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Adam Johnson Goes Pro In France

IT has been a long and tedious journey with so many disappointments for Adam Johnson. But through Jaraun ‘Kino’ Burrows’ Raw Talent programme, Adam Johnson is now playing professional basketball in France.

He has signed with Fos Provence Basket Club where he’s developing through their No.5 team, but according to Burrows, they anticipate that the 6-foot, 6-inch forward will get the chance to advance through the ranks very quickly.

“He’s still young. It’s a development base and we expect big things out of Adam,” said Burrows, who plays out of the Fos Provence pro team. “He’s a high-flying, sharp-shooting defensive young prospect. I think the sky is the limit for him.

“It’s exciting because when these kids get into these types of situations, they take off. So it’s good to open the opportunities for these young kids. I will continue to mentor and manage them and always preach character and making use of your opportunity. Hopefully, we can get scores of young people the same opportunity in years to come.”

Looking back at his situation, Burrows said after Johnson was denied a college visa a few times to get into the United States, he’s happy that he could get him off. “He’s a very humble, but hungry individual,” Burrows said.

“So we expect some big things from him.”

The 21-year-old Johnson journeyed through high school in New Providence playing for the SC McPherson Sharks from 2010-2013, the CV Bethel Stingrays from 20-13-2015 and the Jordan Prince Williams Falcons from 2015-2017.

As one of the most prolific scorers in the system, Johnson couldn’t get off to college to continue his career and eventually ended up playing with the JD Seafood Shockers and the Commonwealth Bank Giants in the New Providence Basketball Association.

Two years ago, Johnson said he was approached by Burrows about joining his programme, which was geared towards assisting young players in the country to get to the professional level.

One of the requirements was for him to play in the Bahamas Basketball Federation’s Summer of Thunder against the visiting college teams where they were able to assess his skills.

That began the process that culminated with him going to France on August 8.

“The journey definitely was a long one physically, emotionally and especially mentally,” Johnson said. “Being denied (a visa) five times did something to my confidence and having lost my role model, Peron Bain, was hard.

“But training with Kino and playing this season with the Commonwealth Bank Giants helped me a lot with that, having national team members Furly (Michael Bain), D’Shon (Taylor) and Jackson (Jacob), along with our great coach Perry Thompson Jr, made me believe that I’m good enough to keep trying and someone will notice and that’s exactly what happened.”

The son of Lena Darling said it was a promise he made to Bain not to give up, although he was preparing to enrol in the Royal Bahamas Defence Force when he got the call from Burrows that the deal was done.

“I feel great. Finally all of the hard work is paying off,” Johnson said. “All the blood, sweat and tears that went into it wasn’t a waste of time. Now I just have to prove I deserve to be here.”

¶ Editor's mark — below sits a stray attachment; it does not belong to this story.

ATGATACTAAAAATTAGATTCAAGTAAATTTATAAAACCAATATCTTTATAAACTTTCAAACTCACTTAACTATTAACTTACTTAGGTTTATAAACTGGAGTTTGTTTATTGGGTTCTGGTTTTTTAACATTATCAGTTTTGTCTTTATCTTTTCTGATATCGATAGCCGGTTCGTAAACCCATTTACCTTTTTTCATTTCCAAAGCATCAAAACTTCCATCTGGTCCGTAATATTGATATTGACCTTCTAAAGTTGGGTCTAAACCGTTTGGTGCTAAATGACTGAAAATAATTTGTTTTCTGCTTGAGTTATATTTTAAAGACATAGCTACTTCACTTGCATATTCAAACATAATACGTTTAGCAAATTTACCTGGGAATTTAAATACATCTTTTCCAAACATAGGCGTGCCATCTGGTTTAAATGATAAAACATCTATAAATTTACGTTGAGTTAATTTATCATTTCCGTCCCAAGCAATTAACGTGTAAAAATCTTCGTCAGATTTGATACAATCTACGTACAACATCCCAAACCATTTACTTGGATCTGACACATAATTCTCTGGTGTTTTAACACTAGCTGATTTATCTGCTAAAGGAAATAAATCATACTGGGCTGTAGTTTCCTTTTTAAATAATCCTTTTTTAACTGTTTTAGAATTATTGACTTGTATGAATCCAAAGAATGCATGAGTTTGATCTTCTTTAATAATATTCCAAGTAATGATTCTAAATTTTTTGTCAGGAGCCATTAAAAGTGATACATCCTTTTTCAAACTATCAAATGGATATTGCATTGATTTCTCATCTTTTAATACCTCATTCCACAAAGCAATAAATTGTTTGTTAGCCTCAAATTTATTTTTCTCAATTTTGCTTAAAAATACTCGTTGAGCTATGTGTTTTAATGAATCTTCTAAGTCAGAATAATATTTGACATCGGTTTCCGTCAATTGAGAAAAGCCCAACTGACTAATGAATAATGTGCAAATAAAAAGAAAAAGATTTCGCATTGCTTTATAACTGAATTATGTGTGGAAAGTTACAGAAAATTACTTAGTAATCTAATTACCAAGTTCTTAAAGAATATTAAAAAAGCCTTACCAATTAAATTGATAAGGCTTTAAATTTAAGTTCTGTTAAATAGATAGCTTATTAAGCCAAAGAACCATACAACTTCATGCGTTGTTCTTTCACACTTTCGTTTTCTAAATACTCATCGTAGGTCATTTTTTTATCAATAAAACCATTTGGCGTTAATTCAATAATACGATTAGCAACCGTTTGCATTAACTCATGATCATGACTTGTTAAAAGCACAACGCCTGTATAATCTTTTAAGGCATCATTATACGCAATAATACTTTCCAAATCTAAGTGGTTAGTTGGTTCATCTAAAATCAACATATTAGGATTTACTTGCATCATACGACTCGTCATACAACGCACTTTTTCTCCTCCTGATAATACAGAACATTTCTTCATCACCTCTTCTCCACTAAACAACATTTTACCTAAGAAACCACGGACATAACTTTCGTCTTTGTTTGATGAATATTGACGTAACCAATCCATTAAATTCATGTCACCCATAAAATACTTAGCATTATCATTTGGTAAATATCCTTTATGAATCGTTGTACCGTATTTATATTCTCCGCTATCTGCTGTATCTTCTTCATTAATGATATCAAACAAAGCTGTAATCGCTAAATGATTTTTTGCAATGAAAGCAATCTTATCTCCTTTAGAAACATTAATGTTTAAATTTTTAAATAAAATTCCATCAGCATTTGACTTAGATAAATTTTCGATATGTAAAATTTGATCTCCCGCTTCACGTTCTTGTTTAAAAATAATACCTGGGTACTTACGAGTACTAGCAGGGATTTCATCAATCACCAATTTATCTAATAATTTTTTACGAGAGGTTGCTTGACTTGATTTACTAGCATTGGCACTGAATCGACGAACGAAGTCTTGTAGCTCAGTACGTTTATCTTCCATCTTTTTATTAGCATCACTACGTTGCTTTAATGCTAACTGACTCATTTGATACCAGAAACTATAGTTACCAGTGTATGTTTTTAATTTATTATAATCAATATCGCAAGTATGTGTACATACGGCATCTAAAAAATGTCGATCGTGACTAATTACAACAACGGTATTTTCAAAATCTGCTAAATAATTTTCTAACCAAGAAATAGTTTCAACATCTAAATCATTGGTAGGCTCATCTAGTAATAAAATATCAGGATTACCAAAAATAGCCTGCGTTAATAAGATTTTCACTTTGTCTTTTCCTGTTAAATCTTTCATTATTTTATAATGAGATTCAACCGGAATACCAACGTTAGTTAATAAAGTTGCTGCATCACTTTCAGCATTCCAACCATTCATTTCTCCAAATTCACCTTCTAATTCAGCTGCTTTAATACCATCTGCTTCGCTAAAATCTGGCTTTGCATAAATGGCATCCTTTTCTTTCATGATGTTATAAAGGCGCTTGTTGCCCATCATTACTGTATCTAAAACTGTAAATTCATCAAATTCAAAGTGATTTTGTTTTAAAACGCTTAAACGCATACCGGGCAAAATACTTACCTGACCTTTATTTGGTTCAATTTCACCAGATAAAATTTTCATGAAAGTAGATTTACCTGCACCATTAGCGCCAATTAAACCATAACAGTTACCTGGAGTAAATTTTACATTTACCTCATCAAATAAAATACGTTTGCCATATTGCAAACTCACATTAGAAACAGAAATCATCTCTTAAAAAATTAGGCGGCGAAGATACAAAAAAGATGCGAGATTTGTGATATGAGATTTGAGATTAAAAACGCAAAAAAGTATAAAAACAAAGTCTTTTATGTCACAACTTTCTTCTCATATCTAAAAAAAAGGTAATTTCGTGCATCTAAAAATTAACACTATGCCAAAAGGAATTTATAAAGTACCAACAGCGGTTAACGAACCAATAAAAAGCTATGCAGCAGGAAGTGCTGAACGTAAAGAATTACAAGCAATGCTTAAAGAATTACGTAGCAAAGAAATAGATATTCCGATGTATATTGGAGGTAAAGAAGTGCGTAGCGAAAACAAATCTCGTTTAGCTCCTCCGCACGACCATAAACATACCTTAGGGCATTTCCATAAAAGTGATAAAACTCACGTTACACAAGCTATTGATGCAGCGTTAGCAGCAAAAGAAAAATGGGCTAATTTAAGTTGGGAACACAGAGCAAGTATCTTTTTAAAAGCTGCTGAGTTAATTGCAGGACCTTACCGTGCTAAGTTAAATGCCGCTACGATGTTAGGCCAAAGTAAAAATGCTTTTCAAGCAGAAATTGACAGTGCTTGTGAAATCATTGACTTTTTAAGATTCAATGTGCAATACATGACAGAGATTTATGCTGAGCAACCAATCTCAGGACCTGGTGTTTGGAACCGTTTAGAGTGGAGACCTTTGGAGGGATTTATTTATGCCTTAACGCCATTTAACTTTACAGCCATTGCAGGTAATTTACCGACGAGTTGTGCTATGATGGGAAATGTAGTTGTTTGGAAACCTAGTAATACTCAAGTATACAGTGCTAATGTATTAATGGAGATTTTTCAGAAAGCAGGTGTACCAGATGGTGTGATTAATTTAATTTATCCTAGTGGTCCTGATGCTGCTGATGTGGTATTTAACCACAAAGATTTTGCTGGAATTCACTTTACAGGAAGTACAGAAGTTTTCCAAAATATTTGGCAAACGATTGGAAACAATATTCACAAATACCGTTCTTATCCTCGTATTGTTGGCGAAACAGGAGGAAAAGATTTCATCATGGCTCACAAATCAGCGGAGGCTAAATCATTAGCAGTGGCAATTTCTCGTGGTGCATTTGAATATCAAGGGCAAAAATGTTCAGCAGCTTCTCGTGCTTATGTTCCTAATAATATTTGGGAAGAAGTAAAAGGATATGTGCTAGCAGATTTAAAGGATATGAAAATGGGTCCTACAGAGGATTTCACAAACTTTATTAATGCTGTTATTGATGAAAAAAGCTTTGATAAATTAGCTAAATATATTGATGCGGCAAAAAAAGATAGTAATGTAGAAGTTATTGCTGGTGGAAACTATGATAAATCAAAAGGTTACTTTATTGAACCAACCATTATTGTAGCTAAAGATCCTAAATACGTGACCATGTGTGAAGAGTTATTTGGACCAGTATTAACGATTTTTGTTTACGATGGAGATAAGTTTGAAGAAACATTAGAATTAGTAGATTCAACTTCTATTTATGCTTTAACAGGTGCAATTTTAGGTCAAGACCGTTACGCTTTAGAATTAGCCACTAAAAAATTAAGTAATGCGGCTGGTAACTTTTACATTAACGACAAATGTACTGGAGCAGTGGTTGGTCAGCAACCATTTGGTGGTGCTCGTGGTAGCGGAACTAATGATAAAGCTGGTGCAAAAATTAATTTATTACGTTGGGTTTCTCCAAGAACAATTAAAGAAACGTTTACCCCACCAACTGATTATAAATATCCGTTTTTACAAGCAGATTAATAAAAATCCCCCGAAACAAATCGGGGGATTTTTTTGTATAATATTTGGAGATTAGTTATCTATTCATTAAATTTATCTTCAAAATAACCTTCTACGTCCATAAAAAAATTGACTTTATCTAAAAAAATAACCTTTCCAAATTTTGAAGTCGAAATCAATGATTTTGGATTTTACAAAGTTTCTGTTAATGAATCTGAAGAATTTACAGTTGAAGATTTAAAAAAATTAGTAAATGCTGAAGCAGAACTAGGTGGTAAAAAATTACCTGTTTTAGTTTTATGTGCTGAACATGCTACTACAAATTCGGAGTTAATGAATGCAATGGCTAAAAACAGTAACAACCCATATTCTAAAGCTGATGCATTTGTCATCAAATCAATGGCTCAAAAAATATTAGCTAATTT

The season started this past weekend for Johnson, but having to iron out one or two matters, he won’t officially start playing until this weekend.

“My team is expecting me to bring my leadership skills to the table along with my offensive and defensive skill set,” Johnson noted. “The atmosphere here in France is amazing.

“I can’t wait until things are back to normal to really experience what France has to offer. I’m adjusting great. I got some people here guiding me, making sure my transition goes as smooth as possible. And having Kino (Burrows) and (Domnick) Nardo (Bridgewater) here with me makes everything better.”

Bridgewater, who got his break about two years ago with Burrows when he went to France to play in their developmental league just as Johnson is now doing, has just signed to play with their Fos Provence Basket pro team.

However, because the team was so loaded, Burrows said Bridgewater was loaned to Sapela Basket to play in the N2, which is the 4th league in France as he continues to develop his game.

Johnson publicly thanked Burrows, Jeffrey Henfield, Sherrone Johnson and Bain, along with his family and friends, for believing in him and ensuring that he stayed focused.

But he said the journey has just begun.

“I want to climb the ladder as quickly as God allows,” he said. “My aspirations still is the NBA (National Basketball Association).

“I’m not aiming for anything less.

To the local players who are still in the Bahamas, waiting on their dream to come true, Johnson offered this advice: “Just keep pushing. If you work hard enough and keep God in the mix, someone will notice what you’re doing and want to help.

“That’s what the Raw Talent programme is all about. It’s about giving the kids nobody wants a chance to succeed.”

No doubt, Johnson hopes to make the most of his opportunity in France.

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